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ext2 does help! score 2221 + NAND INTACT *EDITED 21AUG 2018HKT


Guest ykk_five
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Guest Andrew Luecke
pls read my newly added comments at the 1st page

EDITED 21AUG 2018HKT

I said this on the original thread.. But:

1) If the benchmarks are true, it shows that Lag is NOT caused by I/O. I said AGES ago people need to stop jumping to conclusions (and yet, welcome to the internet, where it keeps happening)

2) However, it's a benchmark.. The bigger score might be caused by something basic such as more caching. More analysis is needed in regards to lag and filesystem speed..

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Guest ykk_five
More analysis is needed in regards to lag and filesystem speed..

sorry, i don understand it very clearly (sorry for my bad english, may be i've misunderstandings)

yeh, i agree that more analyzes are required for the lag things. but for the filesystem, it should be clear enough that rfs is causing the problem with the way it performs reads/writes. so, i think it's only a matter of which fs to choose from now, and of coz it's a trade offs between safety/stability and performance

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Guest Andrew Luecke
sorry, i don understand it very clearly (sorry for my bad english, may be i've misunderstandings)

yeh, i agree that more analyzes are required for the lag things. but for the filesystem, it should be clear enough that rfs is causing the problem with the way it performs reads/writes. so, i think it's only a matter of which fs to choose from now, and of coz it's a trade offs between safety/stability and performance

Check the benchmark, it clearly shows that the Galaxy S by default has better I/O than the Nexus One, but the Nexus one has higher CPU.

The higher CPU though is possibly because of JIT in 2.2. Either way, it shows I/O is NOT the issue (unless the RFS filesystem is using excessive CPU).

But that's assuming benchmarks are accurate, which they aren't...

Edited by Andrew Luecke
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Guest DistortedLoop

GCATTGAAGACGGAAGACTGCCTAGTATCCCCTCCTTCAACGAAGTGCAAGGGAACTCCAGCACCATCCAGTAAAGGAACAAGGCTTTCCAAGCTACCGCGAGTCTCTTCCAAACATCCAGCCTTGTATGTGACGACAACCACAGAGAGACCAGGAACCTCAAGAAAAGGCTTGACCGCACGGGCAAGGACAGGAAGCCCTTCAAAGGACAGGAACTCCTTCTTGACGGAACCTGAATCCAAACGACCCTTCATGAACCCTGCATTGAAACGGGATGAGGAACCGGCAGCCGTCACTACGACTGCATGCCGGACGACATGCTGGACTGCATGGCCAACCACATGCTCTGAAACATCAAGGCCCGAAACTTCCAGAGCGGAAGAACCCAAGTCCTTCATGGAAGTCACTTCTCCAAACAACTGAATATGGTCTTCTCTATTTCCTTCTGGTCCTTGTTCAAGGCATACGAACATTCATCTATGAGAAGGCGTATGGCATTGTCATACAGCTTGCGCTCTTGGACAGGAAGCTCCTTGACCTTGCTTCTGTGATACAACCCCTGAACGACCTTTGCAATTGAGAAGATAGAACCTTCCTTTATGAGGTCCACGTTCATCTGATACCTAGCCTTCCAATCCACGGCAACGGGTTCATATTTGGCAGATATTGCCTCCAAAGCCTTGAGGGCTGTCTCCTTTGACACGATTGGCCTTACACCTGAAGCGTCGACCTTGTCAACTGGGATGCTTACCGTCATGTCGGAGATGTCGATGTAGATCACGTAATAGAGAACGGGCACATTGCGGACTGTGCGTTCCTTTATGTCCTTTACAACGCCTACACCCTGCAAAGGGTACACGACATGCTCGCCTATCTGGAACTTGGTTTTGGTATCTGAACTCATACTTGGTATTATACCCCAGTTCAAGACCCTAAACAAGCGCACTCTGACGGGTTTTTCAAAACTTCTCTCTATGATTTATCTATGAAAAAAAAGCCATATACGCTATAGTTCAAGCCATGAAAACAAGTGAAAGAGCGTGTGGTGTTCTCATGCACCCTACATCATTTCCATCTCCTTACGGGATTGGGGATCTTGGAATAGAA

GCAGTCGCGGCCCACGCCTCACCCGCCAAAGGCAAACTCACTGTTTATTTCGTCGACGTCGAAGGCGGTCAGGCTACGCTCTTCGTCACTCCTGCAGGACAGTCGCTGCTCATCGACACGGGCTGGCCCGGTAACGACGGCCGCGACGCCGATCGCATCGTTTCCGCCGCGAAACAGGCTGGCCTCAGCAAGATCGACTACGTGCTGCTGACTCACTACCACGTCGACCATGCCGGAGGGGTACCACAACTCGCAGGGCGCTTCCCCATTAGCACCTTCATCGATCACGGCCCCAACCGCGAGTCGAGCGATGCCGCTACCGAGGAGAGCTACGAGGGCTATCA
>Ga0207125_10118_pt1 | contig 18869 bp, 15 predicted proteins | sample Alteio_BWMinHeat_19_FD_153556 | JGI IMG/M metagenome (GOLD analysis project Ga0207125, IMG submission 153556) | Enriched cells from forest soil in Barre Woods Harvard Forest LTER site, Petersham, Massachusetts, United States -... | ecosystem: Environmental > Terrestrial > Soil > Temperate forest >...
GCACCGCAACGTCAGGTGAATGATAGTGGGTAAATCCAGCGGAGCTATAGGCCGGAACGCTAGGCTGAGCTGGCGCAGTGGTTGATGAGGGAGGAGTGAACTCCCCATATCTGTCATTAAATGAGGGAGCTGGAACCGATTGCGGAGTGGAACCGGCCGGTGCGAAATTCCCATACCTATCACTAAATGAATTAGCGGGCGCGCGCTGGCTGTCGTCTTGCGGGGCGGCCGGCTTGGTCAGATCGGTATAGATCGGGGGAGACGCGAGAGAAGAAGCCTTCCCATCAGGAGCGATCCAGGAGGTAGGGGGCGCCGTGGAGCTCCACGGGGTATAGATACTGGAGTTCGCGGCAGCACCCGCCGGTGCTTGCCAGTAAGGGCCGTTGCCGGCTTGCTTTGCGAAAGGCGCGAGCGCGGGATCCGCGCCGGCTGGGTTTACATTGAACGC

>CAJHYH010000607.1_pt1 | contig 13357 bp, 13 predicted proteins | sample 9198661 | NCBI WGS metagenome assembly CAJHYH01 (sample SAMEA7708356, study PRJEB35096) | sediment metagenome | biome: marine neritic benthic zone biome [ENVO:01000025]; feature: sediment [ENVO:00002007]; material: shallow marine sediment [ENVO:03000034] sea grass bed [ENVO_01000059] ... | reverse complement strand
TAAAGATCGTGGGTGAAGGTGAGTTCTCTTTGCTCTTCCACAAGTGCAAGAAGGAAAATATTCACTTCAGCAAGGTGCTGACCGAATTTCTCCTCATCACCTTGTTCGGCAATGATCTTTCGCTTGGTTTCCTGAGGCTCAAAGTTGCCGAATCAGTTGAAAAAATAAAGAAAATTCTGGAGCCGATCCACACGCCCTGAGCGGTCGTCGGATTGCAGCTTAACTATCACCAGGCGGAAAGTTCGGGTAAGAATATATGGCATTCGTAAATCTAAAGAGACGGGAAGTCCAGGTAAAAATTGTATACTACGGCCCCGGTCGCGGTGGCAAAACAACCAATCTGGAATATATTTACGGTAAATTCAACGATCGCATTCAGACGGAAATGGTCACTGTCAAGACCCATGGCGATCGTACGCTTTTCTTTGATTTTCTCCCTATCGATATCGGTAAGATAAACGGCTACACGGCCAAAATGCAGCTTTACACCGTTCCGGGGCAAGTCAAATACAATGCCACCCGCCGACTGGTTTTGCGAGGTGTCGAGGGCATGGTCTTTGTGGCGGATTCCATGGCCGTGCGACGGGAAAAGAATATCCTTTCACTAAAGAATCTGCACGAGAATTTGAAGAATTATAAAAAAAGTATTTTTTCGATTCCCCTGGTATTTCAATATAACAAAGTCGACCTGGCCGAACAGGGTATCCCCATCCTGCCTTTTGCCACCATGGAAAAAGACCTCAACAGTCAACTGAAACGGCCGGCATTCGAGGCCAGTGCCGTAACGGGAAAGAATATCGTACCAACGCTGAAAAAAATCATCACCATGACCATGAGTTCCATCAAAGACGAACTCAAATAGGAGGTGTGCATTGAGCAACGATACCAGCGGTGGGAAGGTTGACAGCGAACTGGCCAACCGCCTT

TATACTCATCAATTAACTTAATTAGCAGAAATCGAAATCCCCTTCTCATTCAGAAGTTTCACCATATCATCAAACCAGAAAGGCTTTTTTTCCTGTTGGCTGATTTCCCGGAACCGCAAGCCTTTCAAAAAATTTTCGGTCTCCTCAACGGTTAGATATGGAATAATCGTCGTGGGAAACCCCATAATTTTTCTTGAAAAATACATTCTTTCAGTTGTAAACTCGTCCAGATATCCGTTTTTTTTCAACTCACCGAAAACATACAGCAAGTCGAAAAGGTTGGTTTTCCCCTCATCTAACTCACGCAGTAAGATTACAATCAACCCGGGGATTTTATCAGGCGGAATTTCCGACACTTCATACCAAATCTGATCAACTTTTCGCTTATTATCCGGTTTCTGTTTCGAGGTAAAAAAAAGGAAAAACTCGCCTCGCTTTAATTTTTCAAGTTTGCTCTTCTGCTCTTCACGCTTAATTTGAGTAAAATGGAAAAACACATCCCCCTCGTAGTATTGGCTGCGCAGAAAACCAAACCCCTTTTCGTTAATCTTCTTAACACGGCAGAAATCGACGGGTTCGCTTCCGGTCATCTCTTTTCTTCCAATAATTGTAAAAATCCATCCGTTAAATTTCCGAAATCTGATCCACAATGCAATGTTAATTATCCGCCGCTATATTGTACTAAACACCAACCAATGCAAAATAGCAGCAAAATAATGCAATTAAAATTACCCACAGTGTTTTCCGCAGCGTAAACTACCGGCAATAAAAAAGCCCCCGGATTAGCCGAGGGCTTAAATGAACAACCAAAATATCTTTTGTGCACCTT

Check the benchmark, it clearly shows that the Galaxy S by default has better I/O than the Nexus One, but the Nexus one has higher CPU.

The higher CPU though is possibly because of JIT in 2.2. Either way, it shows I/O is NOT the issue (unless the RFS filesystem is using excessive CPU).

But that's assuming benchmarks are accurate, which they aren't...

The Nexus One (2.2)'s higher CPU benchmark is obviously from JIT, since the Nexus One without 2.2 is a much lower CPU score, and they're the exact same hardware. The only change there is JIT, isn't it?

With that in mind you can argue that the N1's 2.2 is cheating the benchmark for CPU the same way some are arguing that the lag fixes are cheating the i/o benchmarks. But since the benchmarks are always a combination of the OS and the hardware, unless you boot a benchmark only OS, then it's not really cheating, in my opinion, if the fixes you're doing affect daily real-world use of the phone. It's not like we're tweaking video drivers on an PC to score higher on standard benchmark apps; we're making real changes to the time it takes to run a program with JIT, and real changes to the way we read/write data with the lag-fixes.

i/o is the issue with the phone, and it is because of RFS. RyanZA finally explained it to me in the xda thread in a way that makes me understand what the real issue is, assuming he's correct! :huh: RFS essentially stops multitasking on i/o the phone when it's writing data:

So why does the EXT2 make everything on the phone seem faster? RFS blocks ALL read/writes whenever a write is being done. RFS does zero buffering at all! So if you change your test to doing the following:

5 threads. 4 threads are reading, 1 thread is writing. You will see that whenever the 1 thread is writing anything, the other 4 are starved completely when running on RFS. When running on EXT2, the other 4 threads will be able to read a bit.

Edited by DistortedLoop
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